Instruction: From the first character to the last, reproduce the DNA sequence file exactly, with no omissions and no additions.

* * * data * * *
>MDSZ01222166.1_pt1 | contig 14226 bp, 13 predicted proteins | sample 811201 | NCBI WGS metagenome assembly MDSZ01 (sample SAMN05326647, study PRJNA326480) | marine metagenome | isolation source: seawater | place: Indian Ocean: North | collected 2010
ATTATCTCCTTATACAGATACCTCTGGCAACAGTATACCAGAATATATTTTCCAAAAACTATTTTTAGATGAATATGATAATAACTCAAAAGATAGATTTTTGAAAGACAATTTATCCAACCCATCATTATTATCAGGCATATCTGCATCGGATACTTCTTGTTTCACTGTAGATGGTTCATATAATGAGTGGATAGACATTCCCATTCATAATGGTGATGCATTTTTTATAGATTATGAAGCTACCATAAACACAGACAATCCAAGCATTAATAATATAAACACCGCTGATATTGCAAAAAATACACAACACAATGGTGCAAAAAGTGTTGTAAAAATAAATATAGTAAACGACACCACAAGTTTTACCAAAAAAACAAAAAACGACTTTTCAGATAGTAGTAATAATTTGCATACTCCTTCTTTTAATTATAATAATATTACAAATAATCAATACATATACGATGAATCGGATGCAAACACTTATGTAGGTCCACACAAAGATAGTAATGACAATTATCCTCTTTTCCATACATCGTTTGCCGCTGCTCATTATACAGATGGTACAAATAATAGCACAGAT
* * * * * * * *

>MDSZ01222166.1_pt1 | contig 14226 bp, 13 predicted proteins | sample 811201 | NCBI WGS metagenome assembly MDSZ01 (sample SAMN05326647, study PRJNA326480) | marine metagenome | isolation source: seawater | place: Indian Ocean: North | collected 2010
ATTATCTCCTTATACAGATACCTCTGGCAACAGTATACCAGAATATATTTTCCAAAAACTATTTTTAGATGAATATGATAATAACTCAAAAGATAGATTTTTGAAAGACAATTTATCCAACCCATCATTATTATCAGGCATATCTGCATCGGATACTTCTTGTTTCACTGTAGATGGTTCATATAATGAGTGGATAGACATTCCCATTCATAATGGTGATGCATTTTTTATAGATTATGAAGCTACCATAAACACAGACAATCCAAGCATTAATAATATAAACACCGCTGATATTGCAAAAAATACACAACACAATGGTGCAAAAAGTGTTGTAAAAATAAATATAGTAAACGACACCACAAGTTTTACCAAAAAAACAAAAAACGACTTTTCAGATAGTAGTAATAATTTGCATACTCCTTCTTTTAATTATAATAATATTACAAATAATCAATACATATACGATGAATCGGATGCAAACACTTATGTAGGTCCACACAAAGATAGTAATGACAATTATCCTCTTTTCCATACATCGTTTGCCGCTGCTCATTATACAGATGGTACAAATAATAGCACAGAT